Guys, this happened righ by where I work. They landed OSP's Plane 1 in our field to investigate the accident.http://cantonrep.com/index.php?ID=411002&r=0&Category=11&subCategoryID=0
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I hadn't heard that the fire truck ran a stop light/sign, let alone was traveling at 60mph... Is there an updated story somewhere?medic611 said:Simply put you stop for stop signs, red lights, ect. Gone are the days of driving 60 mph in town.
Four way stop with flashing red lights. Van was hit broadside and pushed 100 yards...rdale said:Thanks, but that is already posted above. Nothing in there indicates the excessive speed and/or running of a stop sign.
The firefighters were all right after the accident... The fire service needs to change the way they respond... I'm sure you've seen it, the full throttle run for a grass fire or dumpster or trash fire. Take a modern day EVOC course, times have changed, 100 years of tradition unimpeded by change days are over. Almost every day there are news articles of emergency vehicle crashes. We are killing each other and the people we are supposed to be helping.hoser147 said:Ya it was a truck fire, that had rolled towards a residence, which the caller stated yes to the truck being by a house. Lots of pieces to the puzzle to apply blame at this point. The article implies that possibly the driver of the van was hearing impaired, as for being pushed the 100 yards,there are also lots of pieces, the fire truck driver, could have been knocked unconscious or his foot could have been pinned on the accelerator or something mech. damaged during the collision. Im sure the OSP will do a very intense investigation into the matter and the facts of the accident. Hoser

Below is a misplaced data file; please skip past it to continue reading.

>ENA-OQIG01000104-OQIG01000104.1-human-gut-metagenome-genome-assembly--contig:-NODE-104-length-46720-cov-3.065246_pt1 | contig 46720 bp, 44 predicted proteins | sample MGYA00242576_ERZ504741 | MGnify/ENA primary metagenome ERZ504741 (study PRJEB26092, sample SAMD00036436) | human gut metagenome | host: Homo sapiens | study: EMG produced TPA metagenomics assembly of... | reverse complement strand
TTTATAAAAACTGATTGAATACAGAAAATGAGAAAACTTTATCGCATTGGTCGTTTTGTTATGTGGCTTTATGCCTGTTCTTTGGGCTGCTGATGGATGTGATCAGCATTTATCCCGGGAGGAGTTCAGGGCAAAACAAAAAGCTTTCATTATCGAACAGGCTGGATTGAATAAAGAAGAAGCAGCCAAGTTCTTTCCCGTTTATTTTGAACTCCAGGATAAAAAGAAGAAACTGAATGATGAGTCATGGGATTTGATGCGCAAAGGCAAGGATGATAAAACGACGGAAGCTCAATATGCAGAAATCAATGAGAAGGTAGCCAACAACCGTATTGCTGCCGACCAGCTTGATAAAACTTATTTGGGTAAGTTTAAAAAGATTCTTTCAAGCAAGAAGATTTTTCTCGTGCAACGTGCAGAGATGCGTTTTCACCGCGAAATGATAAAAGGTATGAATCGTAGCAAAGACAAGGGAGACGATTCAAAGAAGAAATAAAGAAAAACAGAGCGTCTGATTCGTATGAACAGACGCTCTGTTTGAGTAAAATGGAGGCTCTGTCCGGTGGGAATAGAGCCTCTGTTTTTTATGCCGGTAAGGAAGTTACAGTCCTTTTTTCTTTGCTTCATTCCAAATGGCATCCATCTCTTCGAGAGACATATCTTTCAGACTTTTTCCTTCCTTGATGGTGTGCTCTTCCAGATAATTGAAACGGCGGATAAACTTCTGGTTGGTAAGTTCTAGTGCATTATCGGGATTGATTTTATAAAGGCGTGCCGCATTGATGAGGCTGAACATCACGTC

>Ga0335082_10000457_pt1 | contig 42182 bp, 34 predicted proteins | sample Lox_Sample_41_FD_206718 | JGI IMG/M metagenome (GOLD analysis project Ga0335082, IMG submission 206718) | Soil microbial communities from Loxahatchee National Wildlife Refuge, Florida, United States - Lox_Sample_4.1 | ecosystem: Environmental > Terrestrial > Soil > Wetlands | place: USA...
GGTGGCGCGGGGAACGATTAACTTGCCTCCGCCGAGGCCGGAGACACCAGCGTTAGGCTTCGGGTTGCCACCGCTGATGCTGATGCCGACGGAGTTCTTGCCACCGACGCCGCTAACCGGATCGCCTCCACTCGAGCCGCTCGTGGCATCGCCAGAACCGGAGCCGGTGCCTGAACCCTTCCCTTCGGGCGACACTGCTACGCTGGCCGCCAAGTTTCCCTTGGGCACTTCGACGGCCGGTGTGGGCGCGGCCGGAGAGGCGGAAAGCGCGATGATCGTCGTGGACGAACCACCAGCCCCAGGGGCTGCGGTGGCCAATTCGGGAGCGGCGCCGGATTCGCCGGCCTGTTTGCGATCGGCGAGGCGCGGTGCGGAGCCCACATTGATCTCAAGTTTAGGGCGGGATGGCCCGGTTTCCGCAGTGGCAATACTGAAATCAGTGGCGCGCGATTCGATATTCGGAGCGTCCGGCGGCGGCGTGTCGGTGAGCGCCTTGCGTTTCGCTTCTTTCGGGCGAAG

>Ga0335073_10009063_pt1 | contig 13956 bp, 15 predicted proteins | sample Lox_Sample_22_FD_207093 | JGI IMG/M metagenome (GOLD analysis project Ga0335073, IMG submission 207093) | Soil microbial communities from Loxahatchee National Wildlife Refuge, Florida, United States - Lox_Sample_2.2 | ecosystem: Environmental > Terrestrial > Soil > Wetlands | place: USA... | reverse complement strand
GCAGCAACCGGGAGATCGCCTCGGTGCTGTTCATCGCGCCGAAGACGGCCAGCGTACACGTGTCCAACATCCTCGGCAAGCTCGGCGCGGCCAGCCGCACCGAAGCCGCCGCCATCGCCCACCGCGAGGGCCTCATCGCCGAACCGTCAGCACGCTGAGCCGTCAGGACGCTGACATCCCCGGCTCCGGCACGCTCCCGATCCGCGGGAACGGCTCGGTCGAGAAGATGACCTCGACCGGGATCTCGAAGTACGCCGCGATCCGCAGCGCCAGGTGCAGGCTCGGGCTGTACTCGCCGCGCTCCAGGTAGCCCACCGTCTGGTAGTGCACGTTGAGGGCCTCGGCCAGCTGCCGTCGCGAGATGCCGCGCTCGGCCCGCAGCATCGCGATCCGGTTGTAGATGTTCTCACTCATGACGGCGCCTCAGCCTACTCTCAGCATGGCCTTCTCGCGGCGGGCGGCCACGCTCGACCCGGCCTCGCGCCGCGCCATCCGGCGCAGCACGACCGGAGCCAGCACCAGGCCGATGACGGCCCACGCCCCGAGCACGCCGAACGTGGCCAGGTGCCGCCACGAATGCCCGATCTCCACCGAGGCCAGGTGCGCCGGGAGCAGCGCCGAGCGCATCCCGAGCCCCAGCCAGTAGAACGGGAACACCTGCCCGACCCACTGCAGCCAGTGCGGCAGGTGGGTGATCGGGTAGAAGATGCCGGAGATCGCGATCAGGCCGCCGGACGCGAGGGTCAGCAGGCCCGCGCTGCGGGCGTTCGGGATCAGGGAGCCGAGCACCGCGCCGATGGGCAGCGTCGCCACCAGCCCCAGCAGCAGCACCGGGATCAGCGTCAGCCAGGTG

Any lawyer will always go after the "deepest pockets" which is the city and not the $50,000 a year firefighter. These "rats in suits" have only their own payday in mind.medic611 said:... and eventually you will see the liability fall more upon the driver of the vehicle more than they govt. entity in my opinion.
Most have went to an EVOC course many years ago, here you retake it annually and have to log 8hrs extra vehicle time in each vehicle. It only takes a few seconds to brake and make sure that intersection is clear and go on. Ive seen some invincible cowboys that blow intersections that send a chill up your spine. Even worse is the POV will a little dashlite thinking they are king of the road. Something obviously happened to push that minivan down the road 100yards. It will be interesting to see what the investigation turns up.....Hosernewsalan said:The firefighters were all right after the accident... The fire service needs to change the way they respond... I'm sure you've seen it, the full throttle run for a grass fire or dumpster or trash fire. Take a modern day EVOC course, times have changed, 100 years of tradition unimpeded by change days are over. Almost every day there are news articles of emergency vehicle crashes. We are killing each other and the people we are supposed to be helping.
What's the old adage: "We will risk a lot to save a lot. We will risk a little to save a little, and we will risk nothing to save nothing."
A truck and a residence are nothing compared to the lives of firefighters and they people they were paid to protect. And the dispatcher only had to ask, anybody in danger... St Louis went to silent response and cut their accident rate in half or more. This truck in my opinion should have been routine response until the first unit was on scene and had made a proper size-up.